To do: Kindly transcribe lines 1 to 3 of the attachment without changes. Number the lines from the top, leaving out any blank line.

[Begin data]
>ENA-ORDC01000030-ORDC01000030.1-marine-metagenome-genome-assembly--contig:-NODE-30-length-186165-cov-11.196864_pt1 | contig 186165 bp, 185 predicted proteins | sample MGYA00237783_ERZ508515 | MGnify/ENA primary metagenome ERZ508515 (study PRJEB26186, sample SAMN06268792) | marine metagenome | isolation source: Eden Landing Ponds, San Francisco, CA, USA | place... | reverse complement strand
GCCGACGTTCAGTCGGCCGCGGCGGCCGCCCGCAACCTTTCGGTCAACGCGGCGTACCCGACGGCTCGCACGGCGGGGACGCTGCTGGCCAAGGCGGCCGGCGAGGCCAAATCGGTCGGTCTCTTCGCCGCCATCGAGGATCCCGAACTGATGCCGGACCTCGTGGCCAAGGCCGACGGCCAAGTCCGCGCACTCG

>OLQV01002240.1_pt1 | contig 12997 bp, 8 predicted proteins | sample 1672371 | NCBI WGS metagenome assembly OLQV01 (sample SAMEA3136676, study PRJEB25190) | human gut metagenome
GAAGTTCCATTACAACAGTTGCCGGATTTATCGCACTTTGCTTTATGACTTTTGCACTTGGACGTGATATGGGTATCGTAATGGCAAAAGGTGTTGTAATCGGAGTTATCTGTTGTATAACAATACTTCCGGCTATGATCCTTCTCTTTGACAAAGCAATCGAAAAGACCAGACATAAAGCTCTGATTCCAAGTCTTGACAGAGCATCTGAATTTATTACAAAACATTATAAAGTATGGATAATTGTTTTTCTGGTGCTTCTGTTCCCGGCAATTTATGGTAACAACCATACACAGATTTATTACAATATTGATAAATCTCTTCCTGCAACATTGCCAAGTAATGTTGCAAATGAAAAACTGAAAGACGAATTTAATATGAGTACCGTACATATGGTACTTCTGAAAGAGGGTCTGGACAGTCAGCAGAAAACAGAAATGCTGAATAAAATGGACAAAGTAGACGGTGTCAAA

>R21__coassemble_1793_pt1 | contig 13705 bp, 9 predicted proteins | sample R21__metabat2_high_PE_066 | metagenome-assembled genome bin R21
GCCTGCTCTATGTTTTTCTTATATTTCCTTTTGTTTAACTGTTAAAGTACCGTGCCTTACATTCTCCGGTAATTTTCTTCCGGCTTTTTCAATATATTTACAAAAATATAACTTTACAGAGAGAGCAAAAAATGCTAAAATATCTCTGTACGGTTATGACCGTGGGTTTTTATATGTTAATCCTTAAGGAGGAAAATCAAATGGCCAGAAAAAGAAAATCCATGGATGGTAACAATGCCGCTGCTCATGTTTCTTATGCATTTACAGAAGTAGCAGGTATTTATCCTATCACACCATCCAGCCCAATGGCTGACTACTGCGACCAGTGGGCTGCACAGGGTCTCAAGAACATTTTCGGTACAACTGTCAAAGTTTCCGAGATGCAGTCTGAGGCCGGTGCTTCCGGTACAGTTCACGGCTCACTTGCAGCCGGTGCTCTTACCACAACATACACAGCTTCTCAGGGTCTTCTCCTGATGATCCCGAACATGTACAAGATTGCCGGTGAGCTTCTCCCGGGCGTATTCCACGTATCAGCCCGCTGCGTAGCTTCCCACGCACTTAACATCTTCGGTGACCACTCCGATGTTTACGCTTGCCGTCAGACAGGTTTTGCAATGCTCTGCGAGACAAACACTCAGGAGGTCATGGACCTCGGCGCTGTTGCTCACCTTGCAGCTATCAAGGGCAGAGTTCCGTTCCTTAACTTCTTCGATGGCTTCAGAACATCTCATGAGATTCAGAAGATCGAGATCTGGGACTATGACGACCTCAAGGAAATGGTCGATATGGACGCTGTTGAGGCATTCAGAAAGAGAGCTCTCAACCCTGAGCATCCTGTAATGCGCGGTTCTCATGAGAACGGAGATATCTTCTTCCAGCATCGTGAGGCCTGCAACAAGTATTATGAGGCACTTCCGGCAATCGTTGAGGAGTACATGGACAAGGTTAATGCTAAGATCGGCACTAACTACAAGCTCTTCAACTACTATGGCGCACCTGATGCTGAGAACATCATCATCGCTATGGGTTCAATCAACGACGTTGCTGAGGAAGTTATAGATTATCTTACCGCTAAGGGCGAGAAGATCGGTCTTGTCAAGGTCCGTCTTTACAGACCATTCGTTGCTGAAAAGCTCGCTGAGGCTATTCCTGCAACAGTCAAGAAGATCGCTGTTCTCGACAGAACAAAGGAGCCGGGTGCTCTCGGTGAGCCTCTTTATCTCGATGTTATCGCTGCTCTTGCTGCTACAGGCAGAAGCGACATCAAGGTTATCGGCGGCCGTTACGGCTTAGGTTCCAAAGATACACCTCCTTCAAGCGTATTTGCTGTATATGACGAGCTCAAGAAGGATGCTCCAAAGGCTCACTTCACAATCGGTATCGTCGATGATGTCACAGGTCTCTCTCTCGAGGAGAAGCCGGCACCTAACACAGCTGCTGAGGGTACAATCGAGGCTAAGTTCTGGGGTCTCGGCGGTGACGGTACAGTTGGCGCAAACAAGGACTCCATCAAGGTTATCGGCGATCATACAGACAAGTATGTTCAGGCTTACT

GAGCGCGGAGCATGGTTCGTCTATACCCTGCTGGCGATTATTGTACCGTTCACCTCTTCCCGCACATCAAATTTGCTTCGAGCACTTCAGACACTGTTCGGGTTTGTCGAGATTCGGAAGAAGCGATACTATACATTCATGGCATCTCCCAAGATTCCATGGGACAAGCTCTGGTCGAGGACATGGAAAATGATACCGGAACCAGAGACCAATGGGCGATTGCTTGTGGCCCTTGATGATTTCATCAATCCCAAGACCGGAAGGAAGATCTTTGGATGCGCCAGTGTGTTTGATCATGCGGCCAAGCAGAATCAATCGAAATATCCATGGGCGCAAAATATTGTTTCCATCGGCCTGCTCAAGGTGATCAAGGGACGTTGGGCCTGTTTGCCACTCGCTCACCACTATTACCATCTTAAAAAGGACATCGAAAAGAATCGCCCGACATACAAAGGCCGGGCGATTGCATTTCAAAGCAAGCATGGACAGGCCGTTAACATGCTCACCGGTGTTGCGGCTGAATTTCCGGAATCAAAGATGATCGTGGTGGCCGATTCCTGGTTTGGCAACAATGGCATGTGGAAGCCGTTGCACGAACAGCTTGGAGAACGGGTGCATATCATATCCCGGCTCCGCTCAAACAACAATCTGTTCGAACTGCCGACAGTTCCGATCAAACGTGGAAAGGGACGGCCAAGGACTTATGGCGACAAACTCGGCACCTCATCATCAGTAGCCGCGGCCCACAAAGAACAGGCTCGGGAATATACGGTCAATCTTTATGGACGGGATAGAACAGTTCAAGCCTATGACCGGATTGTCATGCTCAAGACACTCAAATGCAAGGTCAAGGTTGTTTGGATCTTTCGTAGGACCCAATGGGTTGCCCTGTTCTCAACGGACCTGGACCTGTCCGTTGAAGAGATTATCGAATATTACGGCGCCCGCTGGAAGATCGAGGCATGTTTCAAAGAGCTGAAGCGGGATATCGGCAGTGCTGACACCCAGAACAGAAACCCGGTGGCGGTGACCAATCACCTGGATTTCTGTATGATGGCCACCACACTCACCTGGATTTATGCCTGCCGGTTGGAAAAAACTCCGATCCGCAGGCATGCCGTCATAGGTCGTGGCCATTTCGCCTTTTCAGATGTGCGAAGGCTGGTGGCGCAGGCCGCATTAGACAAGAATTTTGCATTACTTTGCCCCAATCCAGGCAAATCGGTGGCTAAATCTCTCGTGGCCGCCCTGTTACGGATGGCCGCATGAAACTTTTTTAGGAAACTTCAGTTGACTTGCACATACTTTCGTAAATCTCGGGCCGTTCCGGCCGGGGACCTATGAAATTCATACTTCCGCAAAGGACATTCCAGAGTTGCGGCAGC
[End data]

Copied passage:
>ENA-ORDC01000030-ORDC01000030.1-marine-metagenome-genome-assembly--contig:-NODE-30-length-186165-cov-11.196864_pt1 | contig 186165 bp, 185 predicted proteins | sample MGYA00237783_ERZ508515 | MGnify/ENA primary metagenome ERZ508515 (study PRJEB26186, sample SAMN06268792) | marine metagenome | isolation source: Eden Landing Ponds, San Francisco, CA, USA | place... | reverse complement strand
GCCGACGTTCAGTCGGCCGCGGCGGCCGCCCGCAACCTTTCGGTCAACGCGGCGTACCCGACGGCTCGCACGGCGGGGACGCTGCTGGCCAAGGCGGCCGGCGAGGCCAAATCGGTCGGTCTCTTCGCCGCCATCGAGGATCCCGAACTGATGCCGGACCTCGTGGCCAAGGCCGACGGCCAAGTCCGCGCACTCG

>OLQV01002240.1_pt1 | contig 12997 bp, 8 predicted proteins | sample 1672371 | NCBI WGS metagenome assembly OLQV01 (sample SAMEA3136676, study PRJEB25190) | human gut metagenome